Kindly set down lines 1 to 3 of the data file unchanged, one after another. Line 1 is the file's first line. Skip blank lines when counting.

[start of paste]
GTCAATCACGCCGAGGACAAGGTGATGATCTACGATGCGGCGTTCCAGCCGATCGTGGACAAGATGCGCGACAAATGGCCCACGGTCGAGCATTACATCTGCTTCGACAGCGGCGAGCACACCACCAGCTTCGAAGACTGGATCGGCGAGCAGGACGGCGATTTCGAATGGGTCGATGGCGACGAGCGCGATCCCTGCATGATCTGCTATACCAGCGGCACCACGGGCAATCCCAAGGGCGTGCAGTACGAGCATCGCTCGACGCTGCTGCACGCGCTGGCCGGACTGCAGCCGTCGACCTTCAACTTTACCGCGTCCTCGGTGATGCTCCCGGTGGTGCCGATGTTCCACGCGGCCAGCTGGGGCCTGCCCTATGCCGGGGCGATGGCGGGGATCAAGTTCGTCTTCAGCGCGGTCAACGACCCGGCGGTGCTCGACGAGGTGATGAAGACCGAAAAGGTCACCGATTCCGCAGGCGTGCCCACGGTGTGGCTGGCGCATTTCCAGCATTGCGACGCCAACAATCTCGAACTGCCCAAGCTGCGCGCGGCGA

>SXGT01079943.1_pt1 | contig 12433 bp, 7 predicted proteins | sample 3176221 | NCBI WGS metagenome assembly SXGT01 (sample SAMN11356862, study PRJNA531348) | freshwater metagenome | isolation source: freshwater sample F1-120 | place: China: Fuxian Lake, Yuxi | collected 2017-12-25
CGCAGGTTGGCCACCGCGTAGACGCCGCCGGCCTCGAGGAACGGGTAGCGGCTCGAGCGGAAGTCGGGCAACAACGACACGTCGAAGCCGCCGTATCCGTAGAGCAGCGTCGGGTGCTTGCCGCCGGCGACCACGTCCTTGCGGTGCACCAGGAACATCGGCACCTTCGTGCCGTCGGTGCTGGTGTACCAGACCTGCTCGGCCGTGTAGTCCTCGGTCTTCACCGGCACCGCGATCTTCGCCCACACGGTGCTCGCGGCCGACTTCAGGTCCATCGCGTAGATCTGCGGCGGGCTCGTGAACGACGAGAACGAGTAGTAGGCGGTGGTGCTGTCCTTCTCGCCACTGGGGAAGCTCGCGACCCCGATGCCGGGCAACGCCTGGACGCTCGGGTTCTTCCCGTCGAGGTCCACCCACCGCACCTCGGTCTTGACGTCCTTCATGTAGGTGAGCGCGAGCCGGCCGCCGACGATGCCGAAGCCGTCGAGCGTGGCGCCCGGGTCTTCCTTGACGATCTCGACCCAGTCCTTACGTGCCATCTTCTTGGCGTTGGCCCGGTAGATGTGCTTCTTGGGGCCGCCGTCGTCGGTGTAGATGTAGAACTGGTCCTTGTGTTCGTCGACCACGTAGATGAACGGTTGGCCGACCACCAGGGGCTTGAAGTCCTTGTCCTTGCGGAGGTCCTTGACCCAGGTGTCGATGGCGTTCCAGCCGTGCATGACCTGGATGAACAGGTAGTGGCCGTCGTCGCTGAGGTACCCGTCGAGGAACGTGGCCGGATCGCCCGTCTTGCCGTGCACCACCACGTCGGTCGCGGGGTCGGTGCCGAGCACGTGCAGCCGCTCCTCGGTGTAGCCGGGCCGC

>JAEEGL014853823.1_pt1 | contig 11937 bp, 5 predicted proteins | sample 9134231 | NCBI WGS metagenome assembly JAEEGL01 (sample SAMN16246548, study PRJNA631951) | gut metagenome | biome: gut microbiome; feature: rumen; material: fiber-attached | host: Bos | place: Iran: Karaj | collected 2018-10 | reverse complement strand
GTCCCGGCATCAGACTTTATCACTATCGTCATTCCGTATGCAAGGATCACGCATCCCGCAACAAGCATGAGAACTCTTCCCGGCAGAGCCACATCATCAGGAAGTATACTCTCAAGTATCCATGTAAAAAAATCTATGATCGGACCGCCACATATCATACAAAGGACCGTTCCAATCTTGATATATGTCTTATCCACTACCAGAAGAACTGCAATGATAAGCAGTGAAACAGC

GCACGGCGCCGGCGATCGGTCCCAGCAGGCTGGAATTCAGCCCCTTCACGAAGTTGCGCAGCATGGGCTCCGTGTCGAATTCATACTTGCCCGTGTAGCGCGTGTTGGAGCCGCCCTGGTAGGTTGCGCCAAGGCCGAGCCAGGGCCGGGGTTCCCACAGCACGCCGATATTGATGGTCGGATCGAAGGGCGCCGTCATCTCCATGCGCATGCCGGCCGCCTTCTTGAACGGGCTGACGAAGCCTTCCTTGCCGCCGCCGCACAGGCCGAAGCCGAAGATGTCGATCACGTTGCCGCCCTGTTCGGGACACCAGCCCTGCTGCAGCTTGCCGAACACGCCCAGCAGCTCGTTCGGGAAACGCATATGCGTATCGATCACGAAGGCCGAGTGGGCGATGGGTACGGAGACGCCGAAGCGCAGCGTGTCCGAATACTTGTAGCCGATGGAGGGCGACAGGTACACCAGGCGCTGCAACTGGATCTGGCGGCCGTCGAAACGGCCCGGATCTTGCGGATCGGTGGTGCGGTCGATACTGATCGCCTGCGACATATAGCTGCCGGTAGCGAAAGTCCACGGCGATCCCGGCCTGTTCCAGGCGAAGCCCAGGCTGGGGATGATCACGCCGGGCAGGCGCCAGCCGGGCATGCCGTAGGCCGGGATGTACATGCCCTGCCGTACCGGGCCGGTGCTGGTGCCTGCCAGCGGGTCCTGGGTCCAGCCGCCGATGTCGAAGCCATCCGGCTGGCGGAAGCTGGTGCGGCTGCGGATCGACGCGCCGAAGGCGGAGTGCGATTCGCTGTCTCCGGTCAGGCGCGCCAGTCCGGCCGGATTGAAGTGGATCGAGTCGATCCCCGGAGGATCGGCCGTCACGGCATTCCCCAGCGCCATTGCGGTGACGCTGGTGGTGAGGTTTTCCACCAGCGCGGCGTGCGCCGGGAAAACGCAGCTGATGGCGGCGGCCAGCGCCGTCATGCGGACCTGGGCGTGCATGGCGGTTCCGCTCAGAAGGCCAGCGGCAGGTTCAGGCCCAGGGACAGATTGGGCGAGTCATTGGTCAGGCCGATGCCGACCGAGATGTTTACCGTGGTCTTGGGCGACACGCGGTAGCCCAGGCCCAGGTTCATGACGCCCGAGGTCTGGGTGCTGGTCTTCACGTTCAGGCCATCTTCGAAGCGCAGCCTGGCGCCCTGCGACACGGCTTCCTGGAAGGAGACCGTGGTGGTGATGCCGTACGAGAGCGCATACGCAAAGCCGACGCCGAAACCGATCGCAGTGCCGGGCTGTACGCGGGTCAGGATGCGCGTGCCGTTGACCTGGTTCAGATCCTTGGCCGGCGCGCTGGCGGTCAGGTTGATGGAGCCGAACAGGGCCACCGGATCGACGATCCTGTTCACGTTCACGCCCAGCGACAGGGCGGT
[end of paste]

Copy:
GTCAATCACGCCGAGGACAAGGTGATGATCTACGATGCGGCGTTCCAGCCGATCGTGGACAAGATGCGCGACAAATGGCCCACGGTCGAGCATTACATCTGCTTCGACAGCGGCGAGCACACCACCAGCTTCGAAGACTGGATCGGCGAGCAGGACGGCGATTTCGAATGGGTCGATGGCGACGAGCGCGATCCCTGCATGATCTGCTATACCAGCGGCACCACGGGCAATCCCAAGGGCGTGCAGTACGAGCATCGCTCGACGCTGCTGCACGCGCTGGCCGGACTGCAGCCGTCGACCTTCAACTTTACCGCGTCCTCGGTGATGCTCCCGGTGGTGCCGATGTTCCACGCGGCCAGCTGGGGCCTGCCCTATGCCGGGGCGATGGCGGGGATCAAGTTCGTCTTCAGCGCGGTCAACGACCCGGCGGTGCTCGACGAGGTGATGAAGACCGAAAAGGTCACCGATTCCGCAGGCGTGCCCACGGTGTGGCTGGCGCATTTCCAGCATTGCGACGCCAACAATCTCGAACTGCCCAAGCTGCGCGCGGCGA

>SXGT01079943.1_pt1 | contig 12433 bp, 7 predicted proteins | sample 3176221 | NCBI WGS metagenome assembly SXGT01 (sample SAMN11356862, study PRJNA531348) | freshwater metagenome | isolation source: freshwater sample F1-120 | place: China: Fuxian Lake, Yuxi | collected 2017-12-25
CGCAGGTTGGCCACCGCGTAGACGCCGCCGGCCTCGAGGAACGGGTAGCGGCTCGAGCGGAAGTCGGGCAACAACGACACGTCGAAGCCGCCGTATCCGTAGAGCAGCGTCGGGTGCTTGCCGCCGGCGACCACGTCCTTGCGGTGCACCAGGAACATCGGCACCTTCGTGCCGTCGGTGCTGGTGTACCAGACCTGCTCGGCCGTGTAGTCCTCGGTCTTCACCGGCACCGCGATCTTCGCCCACACGGTGCTCGCGGCCGACTTCAGGTCCATCGCGTAGATCTGCGGCGGGCTCGTGAACGACGAGAACGAGTAGTAGGCGGTGGTGCTGTCCTTCTCGCCACTGGGGAAGCTCGCGACCCCGATGCCGGGCAACGCCTGGACGCTCGGGTTCTTCCCGTCGAGGTCCACCCACCGCACCTCGGTCTTGACGTCCTTCATGTAGGTGAGCGCGAGCCGGCCGCCGACGATGCCGAAGCCGTCGAGCGTGGCGCCCGGGTCTTCCTTGACGATCTCGACCCAGTCCTTACGTGCCATCTTCTTGGCGTTGGCCCGGTAGATGTGCTTCTTGGGGCCGCCGTCGTCGGTGTAGATGTAGAACTGGTCCTTGTGTTCGTCGACCACGTAGATGAACGGTTGGCCGACCACCAGGGGCTTGAAGTCCTTGTCCTTGCGGAGGTCCTTGACCCAGGTGTCGATGGCGTTCCAGCCGTGCATGACCTGGATGAACAGGTAGTGGCCGTCGTCGCTGAGGTACCCGTCGAGGAACGTGGCCGGATCGCCCGTCTTGCCGTGCACCACCACGTCGGTCGCGGGGTCGGTGCCGAGCACGTGCAGCCGCTCCTCGGTGTAGCCGGGCCGC